Sept 5, 2007
Though traditional tabletop games have been losing ground to videogames for years, the hot new thing at this year's GenCon Indy appeared to be mash-ups that merged the best of both worlds to create the gaming equivalent of Frankenstein’s monster - though more friendly and less likely to lug away your girlfriend. Along with these hybrid creations, the usual MMO suspects were out in force along with a few other intriguing stragglers that we discovered.
Legends of Norath
The first of these, Legends of Norath (PC) is the recently announced digital Collectible Card Game (CCG) from Sony Online Entertainment (SOE) that’s primarily playable from within EverQuest 1 or 2. According to SOE developers, it’s a sort of “Norathian Chess” that adventurers might enjoy in between questing while catching a frosty brew in a pub.
Conversely, players can challenge each other from between servers, between the two EQs (the original or its sequel), or even via external non-EQ play. Legends features a slick playmat interface, impressive art, and complex gameplay that involves items, spells, combat between avatars or units, and quest cards. But we felt that Legends of Norath’s most intriguing aspect was the potential to win or discover “Loot” cards useable by your EQ characters.
Though it also taps into collectible card concepts, PC-based PoxNora (by Octopi, Inc.), is an entirely different beast, combining online-only, turn-based fantasy tactical battles with randomly acquired creatures and upgrades called "runes" to form impressive armies that wage war across a wide variety of terrain and human foes. Your champions gain experience, can be traded (with purchase of the full game), and can also be developed uniquely via skill paths so that no two armies’ compositions are ever the same.
In most turn-based strategy titles, gameplay is somewhat rigid but that’s not the case with PoxNora, where you can encounter a variety of cause and effect situations - for example, if a lake blocks your path, you might cast an ice spell so your troops can cross the frozen waters - but your enemy might then, in turn, cast a fire-based maelstrom to melt the ice and drown your units. All this mayhem is captured via aesthetically pleasing cartoon graphics that are surprisingly good for an independently created title. Octopi, Inc. has remained firmly committed to the ongoing development of the game as well as the support of its growing player-base with a brand-new expansion set to release in the next few weeks and more on the way.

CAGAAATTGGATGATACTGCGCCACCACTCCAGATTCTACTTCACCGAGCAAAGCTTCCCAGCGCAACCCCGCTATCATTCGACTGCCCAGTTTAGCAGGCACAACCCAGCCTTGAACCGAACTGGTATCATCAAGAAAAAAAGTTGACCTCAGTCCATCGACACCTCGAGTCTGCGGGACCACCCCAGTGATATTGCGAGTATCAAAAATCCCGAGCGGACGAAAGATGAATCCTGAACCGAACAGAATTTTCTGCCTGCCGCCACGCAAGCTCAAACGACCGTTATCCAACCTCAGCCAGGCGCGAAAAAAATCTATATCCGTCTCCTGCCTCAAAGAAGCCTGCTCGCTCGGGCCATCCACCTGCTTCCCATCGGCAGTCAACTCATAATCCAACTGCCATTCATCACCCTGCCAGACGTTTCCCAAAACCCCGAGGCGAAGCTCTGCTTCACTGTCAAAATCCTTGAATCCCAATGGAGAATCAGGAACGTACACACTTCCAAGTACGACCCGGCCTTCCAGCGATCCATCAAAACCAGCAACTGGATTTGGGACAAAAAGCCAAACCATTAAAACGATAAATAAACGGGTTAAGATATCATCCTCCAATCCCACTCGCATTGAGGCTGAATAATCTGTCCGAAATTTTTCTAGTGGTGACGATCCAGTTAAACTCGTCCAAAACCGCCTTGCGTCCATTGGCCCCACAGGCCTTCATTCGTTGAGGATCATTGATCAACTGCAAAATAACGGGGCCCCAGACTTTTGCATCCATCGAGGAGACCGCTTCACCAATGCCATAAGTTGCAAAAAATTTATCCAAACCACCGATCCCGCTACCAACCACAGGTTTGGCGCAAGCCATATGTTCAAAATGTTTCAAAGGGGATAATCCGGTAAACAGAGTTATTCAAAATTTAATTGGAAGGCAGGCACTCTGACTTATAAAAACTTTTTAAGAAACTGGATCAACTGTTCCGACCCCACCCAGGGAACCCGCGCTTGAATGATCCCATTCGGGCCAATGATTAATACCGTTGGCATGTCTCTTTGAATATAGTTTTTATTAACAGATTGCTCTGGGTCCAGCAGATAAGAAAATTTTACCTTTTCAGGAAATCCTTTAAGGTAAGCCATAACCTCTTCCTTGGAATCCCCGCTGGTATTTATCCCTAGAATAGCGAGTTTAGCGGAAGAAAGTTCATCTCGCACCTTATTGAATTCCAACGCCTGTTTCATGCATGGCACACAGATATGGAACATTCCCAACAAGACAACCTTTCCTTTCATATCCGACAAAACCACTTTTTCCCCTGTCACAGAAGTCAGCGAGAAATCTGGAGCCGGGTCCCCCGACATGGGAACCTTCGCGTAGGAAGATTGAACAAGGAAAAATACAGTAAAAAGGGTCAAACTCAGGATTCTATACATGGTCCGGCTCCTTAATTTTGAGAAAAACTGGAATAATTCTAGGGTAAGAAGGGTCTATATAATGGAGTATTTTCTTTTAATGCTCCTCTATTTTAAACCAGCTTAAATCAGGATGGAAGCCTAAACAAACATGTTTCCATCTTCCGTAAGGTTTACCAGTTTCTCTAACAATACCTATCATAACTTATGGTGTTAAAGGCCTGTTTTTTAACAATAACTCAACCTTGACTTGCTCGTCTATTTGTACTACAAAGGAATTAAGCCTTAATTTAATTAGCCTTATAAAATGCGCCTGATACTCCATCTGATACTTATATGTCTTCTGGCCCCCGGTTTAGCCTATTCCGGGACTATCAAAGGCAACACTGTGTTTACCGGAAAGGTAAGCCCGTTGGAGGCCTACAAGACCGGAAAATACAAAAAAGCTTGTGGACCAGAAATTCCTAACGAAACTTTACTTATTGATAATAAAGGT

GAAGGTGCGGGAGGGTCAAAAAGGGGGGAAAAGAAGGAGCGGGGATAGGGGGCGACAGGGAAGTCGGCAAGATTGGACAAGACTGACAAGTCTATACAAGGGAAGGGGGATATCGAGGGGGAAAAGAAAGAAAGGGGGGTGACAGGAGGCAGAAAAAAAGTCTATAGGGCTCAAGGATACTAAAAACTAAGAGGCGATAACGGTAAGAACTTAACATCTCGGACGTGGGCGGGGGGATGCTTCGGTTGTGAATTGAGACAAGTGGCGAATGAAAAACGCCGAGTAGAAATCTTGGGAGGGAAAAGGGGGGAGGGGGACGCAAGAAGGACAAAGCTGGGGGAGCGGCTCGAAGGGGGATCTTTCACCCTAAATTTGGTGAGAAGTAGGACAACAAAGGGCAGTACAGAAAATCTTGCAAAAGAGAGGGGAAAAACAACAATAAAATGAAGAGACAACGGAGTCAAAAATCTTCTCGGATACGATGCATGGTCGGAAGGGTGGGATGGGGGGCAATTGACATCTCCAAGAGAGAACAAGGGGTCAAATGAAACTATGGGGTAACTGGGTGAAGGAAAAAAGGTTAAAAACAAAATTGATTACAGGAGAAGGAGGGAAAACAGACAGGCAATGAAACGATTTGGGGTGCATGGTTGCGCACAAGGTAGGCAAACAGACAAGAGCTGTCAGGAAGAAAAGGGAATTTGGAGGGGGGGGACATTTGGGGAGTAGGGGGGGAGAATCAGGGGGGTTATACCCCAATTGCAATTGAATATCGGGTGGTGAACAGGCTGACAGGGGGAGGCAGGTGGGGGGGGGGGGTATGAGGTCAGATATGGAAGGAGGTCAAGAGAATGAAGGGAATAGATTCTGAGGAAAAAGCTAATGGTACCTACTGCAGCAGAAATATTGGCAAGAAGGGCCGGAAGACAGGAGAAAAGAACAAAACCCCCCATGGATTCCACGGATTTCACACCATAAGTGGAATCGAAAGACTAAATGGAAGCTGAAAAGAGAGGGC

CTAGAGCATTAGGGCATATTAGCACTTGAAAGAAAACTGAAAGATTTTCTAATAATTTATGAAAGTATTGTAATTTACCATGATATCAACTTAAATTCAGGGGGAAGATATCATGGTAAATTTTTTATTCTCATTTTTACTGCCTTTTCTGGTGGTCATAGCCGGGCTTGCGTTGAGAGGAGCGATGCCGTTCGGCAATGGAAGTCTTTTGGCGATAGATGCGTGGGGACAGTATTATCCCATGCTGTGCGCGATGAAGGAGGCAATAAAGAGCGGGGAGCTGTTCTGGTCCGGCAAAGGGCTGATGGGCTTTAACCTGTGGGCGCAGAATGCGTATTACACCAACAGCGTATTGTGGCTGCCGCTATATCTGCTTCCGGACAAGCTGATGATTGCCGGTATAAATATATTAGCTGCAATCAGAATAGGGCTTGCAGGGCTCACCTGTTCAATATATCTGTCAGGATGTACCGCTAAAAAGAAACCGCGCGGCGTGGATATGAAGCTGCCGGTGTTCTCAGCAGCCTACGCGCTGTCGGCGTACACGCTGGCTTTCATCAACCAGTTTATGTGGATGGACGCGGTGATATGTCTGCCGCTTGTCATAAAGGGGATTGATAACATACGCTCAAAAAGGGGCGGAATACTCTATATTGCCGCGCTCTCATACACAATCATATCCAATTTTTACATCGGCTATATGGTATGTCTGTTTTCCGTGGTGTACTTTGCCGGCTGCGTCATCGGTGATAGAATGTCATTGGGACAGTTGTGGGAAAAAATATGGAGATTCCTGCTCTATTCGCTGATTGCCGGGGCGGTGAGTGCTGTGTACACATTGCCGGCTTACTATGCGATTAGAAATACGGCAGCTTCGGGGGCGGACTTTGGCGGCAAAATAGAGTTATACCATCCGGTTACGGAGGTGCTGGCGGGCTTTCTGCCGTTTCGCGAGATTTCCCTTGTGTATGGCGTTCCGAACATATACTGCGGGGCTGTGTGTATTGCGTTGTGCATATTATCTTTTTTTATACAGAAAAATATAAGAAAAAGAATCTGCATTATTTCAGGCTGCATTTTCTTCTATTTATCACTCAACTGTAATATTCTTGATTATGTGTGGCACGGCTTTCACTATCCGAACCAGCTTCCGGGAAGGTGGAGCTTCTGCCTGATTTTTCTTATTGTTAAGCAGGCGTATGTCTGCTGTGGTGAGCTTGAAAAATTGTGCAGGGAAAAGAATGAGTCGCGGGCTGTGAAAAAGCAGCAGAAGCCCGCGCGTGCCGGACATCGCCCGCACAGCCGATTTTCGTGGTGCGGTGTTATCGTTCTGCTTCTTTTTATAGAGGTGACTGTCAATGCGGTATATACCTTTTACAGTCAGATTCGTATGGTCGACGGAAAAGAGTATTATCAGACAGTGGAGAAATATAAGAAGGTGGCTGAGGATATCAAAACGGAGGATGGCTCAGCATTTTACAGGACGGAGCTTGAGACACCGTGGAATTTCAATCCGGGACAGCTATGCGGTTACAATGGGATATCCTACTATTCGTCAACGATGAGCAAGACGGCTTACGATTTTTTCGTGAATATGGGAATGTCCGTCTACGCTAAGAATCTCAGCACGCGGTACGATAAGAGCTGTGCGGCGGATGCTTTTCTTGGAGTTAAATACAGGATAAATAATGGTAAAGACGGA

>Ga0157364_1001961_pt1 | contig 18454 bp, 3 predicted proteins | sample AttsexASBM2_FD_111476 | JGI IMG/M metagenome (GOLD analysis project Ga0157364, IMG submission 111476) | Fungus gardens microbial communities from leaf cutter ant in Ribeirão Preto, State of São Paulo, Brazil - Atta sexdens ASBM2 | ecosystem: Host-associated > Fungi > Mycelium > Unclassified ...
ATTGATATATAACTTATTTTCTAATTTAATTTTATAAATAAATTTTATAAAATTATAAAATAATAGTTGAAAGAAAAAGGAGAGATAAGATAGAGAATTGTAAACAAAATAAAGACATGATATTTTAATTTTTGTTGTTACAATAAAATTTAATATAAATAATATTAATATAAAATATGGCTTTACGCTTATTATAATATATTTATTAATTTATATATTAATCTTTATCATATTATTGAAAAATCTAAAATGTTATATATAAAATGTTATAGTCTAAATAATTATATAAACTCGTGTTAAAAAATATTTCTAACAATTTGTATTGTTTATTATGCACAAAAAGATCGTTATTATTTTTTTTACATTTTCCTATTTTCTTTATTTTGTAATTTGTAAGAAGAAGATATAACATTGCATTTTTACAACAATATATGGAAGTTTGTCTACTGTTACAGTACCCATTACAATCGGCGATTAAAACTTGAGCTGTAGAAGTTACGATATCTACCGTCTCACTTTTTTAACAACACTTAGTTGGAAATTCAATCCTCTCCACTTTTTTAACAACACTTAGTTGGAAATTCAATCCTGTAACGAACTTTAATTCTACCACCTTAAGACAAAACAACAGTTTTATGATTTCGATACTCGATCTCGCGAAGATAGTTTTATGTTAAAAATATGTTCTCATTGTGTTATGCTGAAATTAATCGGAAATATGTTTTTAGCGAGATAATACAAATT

The Lamborghini of the games we test-drove at GenCon was of course, Blizzard’s forthcoming RTS mega-sequel, StarCraft 2 (PC). We spent some time in a quick skirmish match vs. the CPU with Blizzard’s Associate Community Manager, Kevin Yu, and came away as impressed as we expected to be and then some. Though StarCraft 2 isn’t shying away from its roots, by any means, the shiny new paint job really makes it feel like fresh, uncharted territory - we suppose that’s what happens when you combine amazing shadow and lighting tricks, combined with whiz-bang particle effects and Blizzard’s trademark colorful art style.
They’re also hoping to provide more personality and distinct strategic roles for every single unit all guided by their overarching mantra, “Integrating everything with fun.” StarCraft 2 will offer both DX9 and DX10 support to cover both low-end and high-end gamers and Blizzard is committed to streamlining and improving everything that made the first game so fantastic. It's also hard at work on an improved, more in-depth single-player campaign in addition to the game’s primary draw: the infamous multiplayer.
A few interesting multiplayer improvements include the ability to salvage your own buildings, to lower specific buildings in real-time to grant your troops easier passage around your base, and the ability to queue multiple build and movement orders. We’re not drooling too much, just yet, because knowing Blizzard’s "released when it’s done" policy, our mouths would be bone dry long before we get to play StarCraft 2.